By Bill Britt
Alabama Political Reporter
MONTGOMERY—In a brief, but thorough press conference, US Attorney for the Middle District of Alabama, George L. Beck Jr., said, the request by a handful of House members, who called for a federal investigation of Attorney General Luther Strange, Deputy Attorney General Matt Hart, and the actions of attorney and radio host Baron Coleman, was a state issue, not a federal one.
However, he also explained, if actions taken by Coleman, based on information he claims he received from Hart, have violated any civil rights or voting rights during the elections, that might be of federal interest at a later date.
Beck stated that the letter did not constitute a formal request, but he wanted to address the issues being bandied about in the media.
“There’s no formal request, there is no resolution, but there seems to be a letter by maybe less than a third (35 or 36) representatives that have signed,” said Beck. As of the press conference, the US Attorney’s office had not received the letter, but had read its content through media reports. The letter finally arrived at US Attorney’s office late Friday.
The irony of predominantly white, majority Republican lawmakers, pleading with the Obama Administration, to intervene in the Hubbard case was not lost on the US Attorney:
“First issue is whether or not the misconduct of the State prosecutor has caused the illegal the indictment of Speaker Hubbard. It is somewhat ironic that a largely white, largely Republican, largely conservative group of legislators, have reached out to the Obama Administration to bail out the leader of legal entanglements he finds himself in,” said Beck.
In response to the lawmakers calling for the Obama Administration to investigate the State’s Republican Attorney General, in a case involving public corruption charges against Republican Speaker of the House Mike Hubbard, Beck was unsparing in his firm, but polite, push back.
In his statements to the press, Beck praised the Attorney General’s Office, as well as trial Judge Jacob Walker III, who is presiding over the Hubbard case. He also instructed the lawmakers as to the workings of the State Constitution, which places the power to investigate Strange in their hands. Saying if they thought Strange was unfit, they had the power after an investigation to recommend impeachment to the State Senate.
He also noted the some-odd ten accusations against Attorney General Strange of “misconduct…incompetence or willful neglect of office,” were a matter that the House could address if the body agreed it was necessary. Beck stated, “We, at my office, deal with them [Attorney General’s office] on a daily basis on civil rights matters, Medicare fraud, Medicaid fraud issues…I find that most everyone over there is highly competent, I feel like they are very professional, they have great investigators, they have attorney investigators that I would like to have in federal service. The lawyers are top notch, we have interviewed a dozen of them for jobs over here. We would hire them all, we just don’t have the room.”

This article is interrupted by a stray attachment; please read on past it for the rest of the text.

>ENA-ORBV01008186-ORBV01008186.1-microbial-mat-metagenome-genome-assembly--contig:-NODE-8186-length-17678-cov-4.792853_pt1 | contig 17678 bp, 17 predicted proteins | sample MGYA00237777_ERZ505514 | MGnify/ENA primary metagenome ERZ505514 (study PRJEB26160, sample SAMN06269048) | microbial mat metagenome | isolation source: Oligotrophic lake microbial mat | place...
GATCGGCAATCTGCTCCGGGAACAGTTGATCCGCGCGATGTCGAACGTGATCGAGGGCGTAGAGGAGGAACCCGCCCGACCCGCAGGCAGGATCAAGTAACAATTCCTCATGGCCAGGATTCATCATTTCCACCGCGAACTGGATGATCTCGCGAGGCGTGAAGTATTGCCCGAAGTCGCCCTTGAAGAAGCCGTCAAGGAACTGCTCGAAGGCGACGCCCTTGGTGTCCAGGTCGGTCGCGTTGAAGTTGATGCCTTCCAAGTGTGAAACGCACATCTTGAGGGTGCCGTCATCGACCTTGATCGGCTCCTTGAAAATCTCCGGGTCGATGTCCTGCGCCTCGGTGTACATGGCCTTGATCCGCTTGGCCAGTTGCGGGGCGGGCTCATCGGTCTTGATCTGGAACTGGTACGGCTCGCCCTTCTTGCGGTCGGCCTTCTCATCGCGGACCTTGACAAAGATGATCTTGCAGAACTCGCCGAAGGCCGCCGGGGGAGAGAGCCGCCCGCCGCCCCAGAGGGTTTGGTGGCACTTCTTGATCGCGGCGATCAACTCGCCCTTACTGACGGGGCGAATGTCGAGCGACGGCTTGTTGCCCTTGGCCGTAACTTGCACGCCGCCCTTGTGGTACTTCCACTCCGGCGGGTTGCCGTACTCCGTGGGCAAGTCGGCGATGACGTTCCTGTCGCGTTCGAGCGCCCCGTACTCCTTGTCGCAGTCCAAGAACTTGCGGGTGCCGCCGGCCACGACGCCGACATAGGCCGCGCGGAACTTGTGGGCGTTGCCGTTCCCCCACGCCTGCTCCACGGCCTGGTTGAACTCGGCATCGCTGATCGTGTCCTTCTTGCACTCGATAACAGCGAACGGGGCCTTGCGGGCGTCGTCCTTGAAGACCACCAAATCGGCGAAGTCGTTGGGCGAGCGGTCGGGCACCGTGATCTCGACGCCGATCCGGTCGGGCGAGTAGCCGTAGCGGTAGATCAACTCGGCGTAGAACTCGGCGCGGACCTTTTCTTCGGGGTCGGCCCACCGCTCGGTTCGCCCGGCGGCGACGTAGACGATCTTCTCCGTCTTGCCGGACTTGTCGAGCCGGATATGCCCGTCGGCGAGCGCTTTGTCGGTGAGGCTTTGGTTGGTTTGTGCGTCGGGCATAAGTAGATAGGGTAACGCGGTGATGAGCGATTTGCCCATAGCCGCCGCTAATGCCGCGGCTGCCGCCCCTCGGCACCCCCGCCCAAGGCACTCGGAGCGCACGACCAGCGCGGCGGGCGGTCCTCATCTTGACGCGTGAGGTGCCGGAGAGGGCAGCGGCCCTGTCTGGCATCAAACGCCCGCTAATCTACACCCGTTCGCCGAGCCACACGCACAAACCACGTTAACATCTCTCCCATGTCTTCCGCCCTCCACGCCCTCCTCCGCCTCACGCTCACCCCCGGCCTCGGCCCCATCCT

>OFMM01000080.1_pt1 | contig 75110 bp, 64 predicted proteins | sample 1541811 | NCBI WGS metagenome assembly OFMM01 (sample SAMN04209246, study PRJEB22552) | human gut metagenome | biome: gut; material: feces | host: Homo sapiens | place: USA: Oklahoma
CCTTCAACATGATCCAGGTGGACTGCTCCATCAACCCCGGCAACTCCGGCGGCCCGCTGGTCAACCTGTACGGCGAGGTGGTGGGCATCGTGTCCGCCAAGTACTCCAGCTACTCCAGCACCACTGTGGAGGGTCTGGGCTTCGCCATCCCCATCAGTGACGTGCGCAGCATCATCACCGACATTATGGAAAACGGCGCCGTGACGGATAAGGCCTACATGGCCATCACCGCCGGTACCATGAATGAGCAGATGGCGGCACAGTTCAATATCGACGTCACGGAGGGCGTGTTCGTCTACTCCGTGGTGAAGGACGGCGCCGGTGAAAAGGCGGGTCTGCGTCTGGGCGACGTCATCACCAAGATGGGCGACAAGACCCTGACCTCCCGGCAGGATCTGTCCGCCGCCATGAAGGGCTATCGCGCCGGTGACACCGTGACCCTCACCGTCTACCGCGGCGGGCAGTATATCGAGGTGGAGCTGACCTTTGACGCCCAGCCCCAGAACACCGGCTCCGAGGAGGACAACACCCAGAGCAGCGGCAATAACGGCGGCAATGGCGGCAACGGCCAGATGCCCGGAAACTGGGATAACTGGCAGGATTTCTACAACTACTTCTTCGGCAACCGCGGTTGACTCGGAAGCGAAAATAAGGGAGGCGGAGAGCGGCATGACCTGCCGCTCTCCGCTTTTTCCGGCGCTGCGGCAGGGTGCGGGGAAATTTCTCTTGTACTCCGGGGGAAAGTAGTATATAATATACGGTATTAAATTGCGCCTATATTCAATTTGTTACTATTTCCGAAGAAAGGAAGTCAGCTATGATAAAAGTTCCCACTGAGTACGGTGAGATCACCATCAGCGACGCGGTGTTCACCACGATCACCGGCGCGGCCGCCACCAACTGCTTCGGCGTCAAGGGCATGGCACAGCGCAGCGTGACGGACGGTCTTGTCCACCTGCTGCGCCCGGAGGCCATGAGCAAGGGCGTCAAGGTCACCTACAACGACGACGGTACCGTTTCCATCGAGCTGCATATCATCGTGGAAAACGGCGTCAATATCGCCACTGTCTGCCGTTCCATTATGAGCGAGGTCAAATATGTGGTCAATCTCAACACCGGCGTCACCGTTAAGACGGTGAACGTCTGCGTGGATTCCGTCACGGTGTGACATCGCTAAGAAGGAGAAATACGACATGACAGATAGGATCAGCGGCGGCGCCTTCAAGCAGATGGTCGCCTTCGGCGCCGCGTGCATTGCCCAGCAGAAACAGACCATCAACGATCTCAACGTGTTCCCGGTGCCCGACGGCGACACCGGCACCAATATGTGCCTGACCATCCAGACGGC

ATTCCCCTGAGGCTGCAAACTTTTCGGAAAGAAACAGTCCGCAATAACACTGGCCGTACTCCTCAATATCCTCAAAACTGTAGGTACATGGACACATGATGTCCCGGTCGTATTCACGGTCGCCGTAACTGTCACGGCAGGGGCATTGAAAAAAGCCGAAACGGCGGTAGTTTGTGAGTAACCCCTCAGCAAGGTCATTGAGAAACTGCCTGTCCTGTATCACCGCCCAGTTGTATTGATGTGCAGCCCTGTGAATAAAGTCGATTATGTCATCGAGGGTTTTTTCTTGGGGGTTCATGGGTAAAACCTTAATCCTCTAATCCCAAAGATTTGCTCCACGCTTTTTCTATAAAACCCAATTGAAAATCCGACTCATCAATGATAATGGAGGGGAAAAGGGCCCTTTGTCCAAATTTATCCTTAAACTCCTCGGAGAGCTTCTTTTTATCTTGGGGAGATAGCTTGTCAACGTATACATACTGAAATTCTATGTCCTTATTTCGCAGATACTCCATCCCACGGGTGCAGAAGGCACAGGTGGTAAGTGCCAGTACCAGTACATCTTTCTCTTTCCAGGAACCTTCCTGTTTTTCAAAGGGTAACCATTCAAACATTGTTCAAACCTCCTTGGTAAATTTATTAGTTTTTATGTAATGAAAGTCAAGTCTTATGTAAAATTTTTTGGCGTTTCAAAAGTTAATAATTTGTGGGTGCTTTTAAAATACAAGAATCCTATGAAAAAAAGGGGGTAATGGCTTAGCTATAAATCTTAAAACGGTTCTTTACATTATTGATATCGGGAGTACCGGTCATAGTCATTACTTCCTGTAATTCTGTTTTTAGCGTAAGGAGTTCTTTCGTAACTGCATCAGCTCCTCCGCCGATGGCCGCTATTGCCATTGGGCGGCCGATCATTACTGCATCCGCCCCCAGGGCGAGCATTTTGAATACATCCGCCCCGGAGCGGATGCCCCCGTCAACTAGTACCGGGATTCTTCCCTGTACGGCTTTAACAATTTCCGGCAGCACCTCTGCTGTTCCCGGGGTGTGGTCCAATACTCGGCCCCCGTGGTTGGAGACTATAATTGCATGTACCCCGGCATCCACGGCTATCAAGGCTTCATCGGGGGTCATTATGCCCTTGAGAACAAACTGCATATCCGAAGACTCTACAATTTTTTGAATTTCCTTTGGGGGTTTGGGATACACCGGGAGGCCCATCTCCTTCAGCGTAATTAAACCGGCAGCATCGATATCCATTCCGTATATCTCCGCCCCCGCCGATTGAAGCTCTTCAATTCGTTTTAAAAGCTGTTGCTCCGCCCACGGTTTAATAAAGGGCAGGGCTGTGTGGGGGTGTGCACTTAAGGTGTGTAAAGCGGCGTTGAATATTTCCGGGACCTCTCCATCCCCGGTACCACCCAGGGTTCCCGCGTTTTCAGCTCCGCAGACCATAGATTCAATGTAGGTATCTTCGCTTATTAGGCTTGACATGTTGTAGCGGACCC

As to allegations that Hart may have violated the State’s Grand Jury Secrecy Act, Beck said that was a matter for the Lee County District Attorney. But he cautioned that law enforcement was provided exceptions under the State law governing grand juries.
Rep. Jack William solicited signatures for the letter. Hubbard’s spokesperson Rachel Adams said Hubbard had no knowledge of the lawmaker’s actions. Most of the signees are committee chairs and vice chairs, who owe their positions to Hubbard.
Noticeably missing are signatures belonging to former judges and many attorneys. The absence of Rules Chair Rep. McCutcheon, who was front and center at Hubbard’s pep rally in Auburn, immediately following his arrest of 23 counts of felony public corruption, was noticeable.
The letter, based almost entirely on an affidavit provided to Hubbard’s defense by Coleman, once Hubbard’s arch enemy, cited selective prosecution, prosecutorial misconduct and using Grand Jury information to influence the Republican primary challenge to Hubbard. Without attribution, the letter cites a “respected political commentator,” saying, “the AG’s office has turned into a quasi-Secret Police force.” This was the opinion of Cliff Sims, whose political blog has been closely associated with Hubbard and his compatriots Dax Swatek, and Tim Howe, who are named in the Hubbard indictments.
Without mentioning Judge Walker’s name, the lawmakers surreptitiously accuse the trial judge of failing to do his duty, to which Beck responded adamantly saying, Judge Walker was properly addressing the issues before the court.
The letter is seen widely as another attempt by Hubbard and his cronies to delay his March 28 trial.
Judge Walker recently indicated that the trial date was solid, but he did want to have Coleman placed under oath to determine if he lied to the court, and why he changed from being a Hubbard critic to a supporter. Coleman has said on his radio show that he will prove everything he said to the court was true.
US Attorney Beck has seen his share of political maneuvering and moved quickly to quash the media attention surrounding the letter.
The signers were:
Jack Williams (signed twice)
Paul W. Lee